“More practice,” Datsyuk said of his secret.
“Much easy to play in game. Make special plays, it makes it easy.”
Datsyuk works on new wrinkles over and over before or after practice, often with Detroit captain Henrik Zetterberg being his guinea pig. If it can work on the tenacious Zetterberg, it’s going to work on everybody else.
“He does all the time,” Zetterberg said.
“He always comes up with something new. It’s fun to play with him and be close to him to see what he does every day.”
However, Zetterberg admits he rarely tries to steal a Datsyuk move for his own game. A man has got to know his own limitations.
“It’s out of my league,” Zetterberg said. “I’ll probably break something if I tried, so I’ll let him just do his thing.”
Perhaps the best testament to Datsyuk’s all-around game is he’s one of the few players who can regularly make the TV highlights on both sides of the puck on a nightly basis.
For Datsyuk, playing a two-way game is obvious logic and he explains why when asked if he enjoys scoring goals or making a great defensive play better.
“I’d be happy with both, follow each other,” said Datsyuk explaining good defense turns into offence.
For Wings, as well as hockey fans of all stripes, the biggest fear is Datsyuk may choose to finish out his career in Russia after his contract expires following next season.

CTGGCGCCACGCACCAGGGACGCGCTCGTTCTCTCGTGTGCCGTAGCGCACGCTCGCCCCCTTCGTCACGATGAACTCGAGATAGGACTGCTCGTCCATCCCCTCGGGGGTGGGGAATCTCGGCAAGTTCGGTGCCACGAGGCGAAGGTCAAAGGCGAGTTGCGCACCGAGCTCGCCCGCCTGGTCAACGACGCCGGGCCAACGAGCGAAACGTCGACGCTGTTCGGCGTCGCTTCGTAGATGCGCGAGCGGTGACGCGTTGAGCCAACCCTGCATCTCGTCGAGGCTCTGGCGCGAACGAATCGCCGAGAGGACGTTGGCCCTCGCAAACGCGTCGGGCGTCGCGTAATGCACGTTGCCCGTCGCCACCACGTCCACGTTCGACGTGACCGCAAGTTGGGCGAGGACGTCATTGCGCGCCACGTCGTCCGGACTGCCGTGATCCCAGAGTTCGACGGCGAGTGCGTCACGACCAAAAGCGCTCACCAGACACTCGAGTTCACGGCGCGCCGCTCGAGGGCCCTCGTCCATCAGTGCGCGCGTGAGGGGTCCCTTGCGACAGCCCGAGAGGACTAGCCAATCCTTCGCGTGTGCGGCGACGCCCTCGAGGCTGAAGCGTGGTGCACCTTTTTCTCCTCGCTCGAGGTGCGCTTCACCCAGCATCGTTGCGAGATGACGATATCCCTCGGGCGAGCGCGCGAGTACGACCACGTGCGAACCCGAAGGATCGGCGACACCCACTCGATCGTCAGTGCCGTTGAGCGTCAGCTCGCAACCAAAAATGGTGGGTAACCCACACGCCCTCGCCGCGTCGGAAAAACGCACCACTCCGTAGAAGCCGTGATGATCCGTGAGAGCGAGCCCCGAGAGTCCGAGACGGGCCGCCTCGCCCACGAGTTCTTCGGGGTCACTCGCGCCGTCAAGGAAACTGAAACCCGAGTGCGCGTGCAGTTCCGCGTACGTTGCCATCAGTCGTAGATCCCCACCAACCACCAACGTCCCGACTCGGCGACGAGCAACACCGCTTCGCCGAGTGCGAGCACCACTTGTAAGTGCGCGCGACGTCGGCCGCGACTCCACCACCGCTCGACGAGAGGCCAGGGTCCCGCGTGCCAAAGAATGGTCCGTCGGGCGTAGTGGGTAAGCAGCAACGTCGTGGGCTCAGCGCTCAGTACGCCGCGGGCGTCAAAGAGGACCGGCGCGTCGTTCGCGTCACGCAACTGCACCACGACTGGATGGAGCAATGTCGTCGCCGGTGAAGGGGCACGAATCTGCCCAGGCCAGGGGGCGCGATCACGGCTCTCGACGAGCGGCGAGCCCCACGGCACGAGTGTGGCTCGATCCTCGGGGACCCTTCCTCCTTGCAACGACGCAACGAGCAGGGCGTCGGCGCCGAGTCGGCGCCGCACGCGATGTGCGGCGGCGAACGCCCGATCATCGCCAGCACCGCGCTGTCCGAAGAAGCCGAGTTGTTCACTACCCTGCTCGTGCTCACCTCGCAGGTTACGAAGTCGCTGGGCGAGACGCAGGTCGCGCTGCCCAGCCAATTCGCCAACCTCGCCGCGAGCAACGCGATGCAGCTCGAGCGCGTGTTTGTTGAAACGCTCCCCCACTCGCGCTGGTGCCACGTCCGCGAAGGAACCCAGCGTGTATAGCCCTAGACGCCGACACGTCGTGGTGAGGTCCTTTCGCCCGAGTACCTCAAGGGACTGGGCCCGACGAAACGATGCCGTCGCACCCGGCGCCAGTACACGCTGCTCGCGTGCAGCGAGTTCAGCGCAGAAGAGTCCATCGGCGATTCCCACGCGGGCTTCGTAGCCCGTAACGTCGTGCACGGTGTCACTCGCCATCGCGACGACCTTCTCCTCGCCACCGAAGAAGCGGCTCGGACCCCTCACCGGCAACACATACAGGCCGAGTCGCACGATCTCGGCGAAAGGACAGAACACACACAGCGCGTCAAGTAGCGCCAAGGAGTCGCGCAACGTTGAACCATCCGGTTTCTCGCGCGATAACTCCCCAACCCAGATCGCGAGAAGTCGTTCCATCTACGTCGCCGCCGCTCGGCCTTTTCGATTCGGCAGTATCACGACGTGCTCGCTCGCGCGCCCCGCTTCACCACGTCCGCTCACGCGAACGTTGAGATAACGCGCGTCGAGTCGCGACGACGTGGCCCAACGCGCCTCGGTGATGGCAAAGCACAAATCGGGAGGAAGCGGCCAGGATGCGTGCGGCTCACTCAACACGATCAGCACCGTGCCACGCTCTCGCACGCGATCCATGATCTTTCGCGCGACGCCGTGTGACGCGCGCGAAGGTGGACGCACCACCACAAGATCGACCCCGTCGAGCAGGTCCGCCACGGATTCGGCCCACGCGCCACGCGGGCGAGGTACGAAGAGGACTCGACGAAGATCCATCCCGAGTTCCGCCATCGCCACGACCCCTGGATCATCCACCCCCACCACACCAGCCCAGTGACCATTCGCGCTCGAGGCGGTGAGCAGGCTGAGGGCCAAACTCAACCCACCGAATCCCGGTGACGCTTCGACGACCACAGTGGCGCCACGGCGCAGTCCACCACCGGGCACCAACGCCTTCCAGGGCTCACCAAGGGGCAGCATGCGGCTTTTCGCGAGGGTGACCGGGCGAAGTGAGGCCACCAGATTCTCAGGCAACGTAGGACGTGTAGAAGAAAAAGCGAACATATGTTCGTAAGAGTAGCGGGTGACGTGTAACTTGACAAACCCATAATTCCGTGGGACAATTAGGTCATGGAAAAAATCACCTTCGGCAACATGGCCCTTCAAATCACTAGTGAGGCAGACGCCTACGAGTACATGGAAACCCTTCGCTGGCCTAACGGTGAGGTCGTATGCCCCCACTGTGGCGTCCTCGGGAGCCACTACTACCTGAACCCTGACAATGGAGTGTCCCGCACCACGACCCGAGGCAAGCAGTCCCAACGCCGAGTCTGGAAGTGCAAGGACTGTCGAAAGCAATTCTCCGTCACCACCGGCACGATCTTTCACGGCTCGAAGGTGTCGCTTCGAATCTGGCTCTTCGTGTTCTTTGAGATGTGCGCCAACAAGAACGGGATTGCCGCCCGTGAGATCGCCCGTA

However, Detroit general manager Ken Holland said there’s been no hint of that from the Datsyuk camp. The only discussions have really been around talking about a new contract beginning in July.
The threat of going home to Europe has proven a good negotiating tactic, Lidstrom regularly used it, so it would seem logical to unveil that option as a reminder of the Wings’ weakened position in any discussions.
Detroit coach Mike Babcock is as blunt as they come and rates the chances of Datsyuk gliding into retirement playing in the KHL after next season as zero.
“How long is his deal and how much is he going to make?” said Babcock of what he feels the only real questions are this summer.
“There’s this much possibility that he’s going back to Russia (holds finger and thumb barely apart). I mean, we’ll get it done in the summer.”